French centre-right braced for civil war

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The Independent Online
PARIS marked the 50th anniversary of its liberation from Nazi occupation yesterday with song, dance and discreet in-fighting between right- wing presidential hopefuls.

Over the last two days, Jacques Chirac, the president of the Gaullist RPR party and mayor of Paris, has shamelessly annexed the city's celebrations to his campaign to become President of France next May.

On Wednesday, Mr Chirac, the only certain candidate for the presidency, implicitly criticised the economic record of Edouard Balladur, the Prime Minister, fellow Gaullist, former friend and the opinion poll favourite to replace President Francois Mitterrand.

Yesterday, Mr Chirac returned to his theme. General De Gaulle, he said, had sought 'a sort of social contract' with the French people on wages and unemployment. 'Over the years' this had been neglected by the general's political heirs. 'It should be brought back.'

Although there are so far no official candidates, Mr Chirac makes no secret of his intention to stand. He is expected to declare as early as next month. The Gaullist leader, roundly defeated by Mr Mitterrand in 1981, is acutely aware that the greatest threat to his ambitions comes, this time, not from the distressed French left but from his Gaullist colleague.

Mr Balladur was appointed Prime Minister after parliamentary elections last year because it suited Mr Chirac to remain aloof from the bear-pit of national politics. (He was still smarting from the experience of power-sharing with the wily socialist President in the 1980s). In the event, the grey and unfancied Mr Balladur rapidly pulled far ahead of his party chief in opinion polls.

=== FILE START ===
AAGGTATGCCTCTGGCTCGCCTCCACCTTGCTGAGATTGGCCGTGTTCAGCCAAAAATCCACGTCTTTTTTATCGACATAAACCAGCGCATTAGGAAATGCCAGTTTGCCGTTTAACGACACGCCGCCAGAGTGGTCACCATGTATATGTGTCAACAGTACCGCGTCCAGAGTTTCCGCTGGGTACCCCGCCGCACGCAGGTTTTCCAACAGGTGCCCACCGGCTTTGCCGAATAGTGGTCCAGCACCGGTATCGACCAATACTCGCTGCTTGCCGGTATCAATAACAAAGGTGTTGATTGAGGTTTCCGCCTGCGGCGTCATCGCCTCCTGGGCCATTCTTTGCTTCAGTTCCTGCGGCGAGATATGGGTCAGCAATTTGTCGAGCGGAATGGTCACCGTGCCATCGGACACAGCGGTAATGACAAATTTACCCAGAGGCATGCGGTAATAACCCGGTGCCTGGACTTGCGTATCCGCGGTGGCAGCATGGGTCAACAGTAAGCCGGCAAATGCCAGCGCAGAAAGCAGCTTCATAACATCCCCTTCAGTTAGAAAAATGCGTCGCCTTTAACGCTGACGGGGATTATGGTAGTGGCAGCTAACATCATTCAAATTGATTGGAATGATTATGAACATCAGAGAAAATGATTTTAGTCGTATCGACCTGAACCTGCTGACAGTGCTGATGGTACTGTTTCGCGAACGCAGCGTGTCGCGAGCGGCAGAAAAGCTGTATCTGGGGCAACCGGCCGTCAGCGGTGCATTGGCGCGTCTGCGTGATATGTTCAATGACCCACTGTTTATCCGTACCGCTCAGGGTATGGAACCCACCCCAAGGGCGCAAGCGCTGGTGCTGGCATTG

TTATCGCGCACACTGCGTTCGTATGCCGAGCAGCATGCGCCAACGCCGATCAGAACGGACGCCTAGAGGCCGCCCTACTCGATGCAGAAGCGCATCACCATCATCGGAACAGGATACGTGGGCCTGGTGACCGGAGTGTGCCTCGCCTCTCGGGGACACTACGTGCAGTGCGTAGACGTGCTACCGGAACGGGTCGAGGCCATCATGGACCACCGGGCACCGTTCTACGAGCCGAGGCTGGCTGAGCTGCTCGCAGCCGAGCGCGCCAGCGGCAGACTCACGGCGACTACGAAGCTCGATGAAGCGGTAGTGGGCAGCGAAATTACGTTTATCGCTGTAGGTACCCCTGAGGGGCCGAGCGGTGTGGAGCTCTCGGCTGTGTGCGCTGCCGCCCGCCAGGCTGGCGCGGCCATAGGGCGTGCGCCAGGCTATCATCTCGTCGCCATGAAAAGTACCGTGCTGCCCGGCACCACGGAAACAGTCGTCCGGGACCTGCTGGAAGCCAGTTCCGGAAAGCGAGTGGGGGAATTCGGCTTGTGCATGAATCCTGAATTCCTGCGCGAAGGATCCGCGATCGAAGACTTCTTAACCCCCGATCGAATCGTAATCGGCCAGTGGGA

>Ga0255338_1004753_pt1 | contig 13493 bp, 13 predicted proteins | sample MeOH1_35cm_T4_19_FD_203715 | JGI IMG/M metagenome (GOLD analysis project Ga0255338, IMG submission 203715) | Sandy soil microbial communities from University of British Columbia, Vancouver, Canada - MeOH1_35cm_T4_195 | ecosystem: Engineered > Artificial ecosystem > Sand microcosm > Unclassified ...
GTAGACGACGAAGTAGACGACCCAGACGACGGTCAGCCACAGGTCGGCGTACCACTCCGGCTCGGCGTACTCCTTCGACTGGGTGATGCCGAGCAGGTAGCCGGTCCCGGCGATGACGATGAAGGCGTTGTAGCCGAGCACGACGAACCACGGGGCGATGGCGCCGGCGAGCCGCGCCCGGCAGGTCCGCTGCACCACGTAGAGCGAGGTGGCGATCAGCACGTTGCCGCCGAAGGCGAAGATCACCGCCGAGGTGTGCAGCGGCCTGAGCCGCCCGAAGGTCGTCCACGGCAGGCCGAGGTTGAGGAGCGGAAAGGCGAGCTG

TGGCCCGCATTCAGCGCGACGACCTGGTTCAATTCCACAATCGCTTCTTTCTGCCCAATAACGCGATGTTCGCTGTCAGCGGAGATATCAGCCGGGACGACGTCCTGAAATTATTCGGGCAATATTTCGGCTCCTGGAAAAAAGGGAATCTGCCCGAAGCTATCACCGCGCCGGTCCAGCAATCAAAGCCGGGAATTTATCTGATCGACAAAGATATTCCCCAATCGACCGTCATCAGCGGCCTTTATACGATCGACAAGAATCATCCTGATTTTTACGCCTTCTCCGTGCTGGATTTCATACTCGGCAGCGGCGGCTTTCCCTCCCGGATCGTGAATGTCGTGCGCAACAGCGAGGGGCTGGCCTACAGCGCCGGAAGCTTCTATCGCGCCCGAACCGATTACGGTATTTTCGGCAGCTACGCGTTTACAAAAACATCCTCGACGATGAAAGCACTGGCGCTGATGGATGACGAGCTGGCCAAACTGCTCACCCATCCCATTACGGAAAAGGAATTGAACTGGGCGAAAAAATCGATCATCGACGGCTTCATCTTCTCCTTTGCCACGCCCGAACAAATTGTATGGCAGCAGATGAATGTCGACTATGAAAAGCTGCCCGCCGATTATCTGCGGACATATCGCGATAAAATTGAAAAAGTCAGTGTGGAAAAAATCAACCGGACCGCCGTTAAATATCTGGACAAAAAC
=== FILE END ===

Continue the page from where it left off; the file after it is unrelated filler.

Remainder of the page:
As the Prime Minister's standing has risen, his personal relations with Mr Chirac have deteriorated, ending a 30-year political friendship. Although he has never said he will be a candidate, the signs are that Mr Balladur considers it a serious possibility.

The only candidate on the left with any potential is Jacques Delors, the outgoing European Commission President. Although many Socialists are pushing him to stand, he is said to be reluctant, as he nears 70, to thrust himself into an election.

Some political analysts say that this is a ploy enabling Mr Delors to delay any announcement until the New Year when he can better assess his chances. Mr Balladur, who has asked his ministers not to get involved in the presidential campaign until the end of the year, is thought to have a similar strategy.

The unappealing prospect for the centre-right is that they will have several candidates next spring - Mr Balladur, Mr Chirac and, from the centrist Union for French Democracy, Valery Giscard d'Estaing (the former president), and Raymond Barre (his prime minister in the late 1970s).

But the real battle, fought in back rooms and nuanced speeches, will be between Mr Chirac and Mr Balladur.

At a memorial meeting yesterday for General Leclerc - who led the Free French forces into Paris - Mr Balladur delivered a scarcely veiled rebuke to the mayor of Paris, who was sitting nearby. Quoting Leclerc, he said: 'Our country cannot afford the luxury of fractious divisions: union is more than ever essential to restore France's national grandeur.'

Mr Chirac's accent on social issues was not a surprise. The Balladur government is generally popular with the public. Stressing its failures - principally France's stubbornly high unemployment rate - is one of the few ways the mayor of Paris can embarrass his old friend.

Whoever does become the stronger candidate - and other Gaullists are anxious that only one should go forward into the actual election - the current wisdom is that neither can now succeed without the help of Charles Pasqua, the blunt and gung- ho Interior Minister.

This month, with the arrest of the terrorist, Carlos the Jackal, and a widespread police operation involving the checking of immigrants' papers to stem Islamic fundamentalist militancy, Mr Pasqua has rarely been out of the headlines, reinforcing his image as both a party and government strongman.

Although a clear Chirac supporter a year ago, Mr Pasqua has since adopted a cautious neutrality. The speculation is that he will choose his camp late in the day in the hope of being appointed prime minister. But there is an alternative theory, gradually gaining credibility: Mr Pasqua may make a bid for the Elysee Palace himself.

(Photograph omitted)

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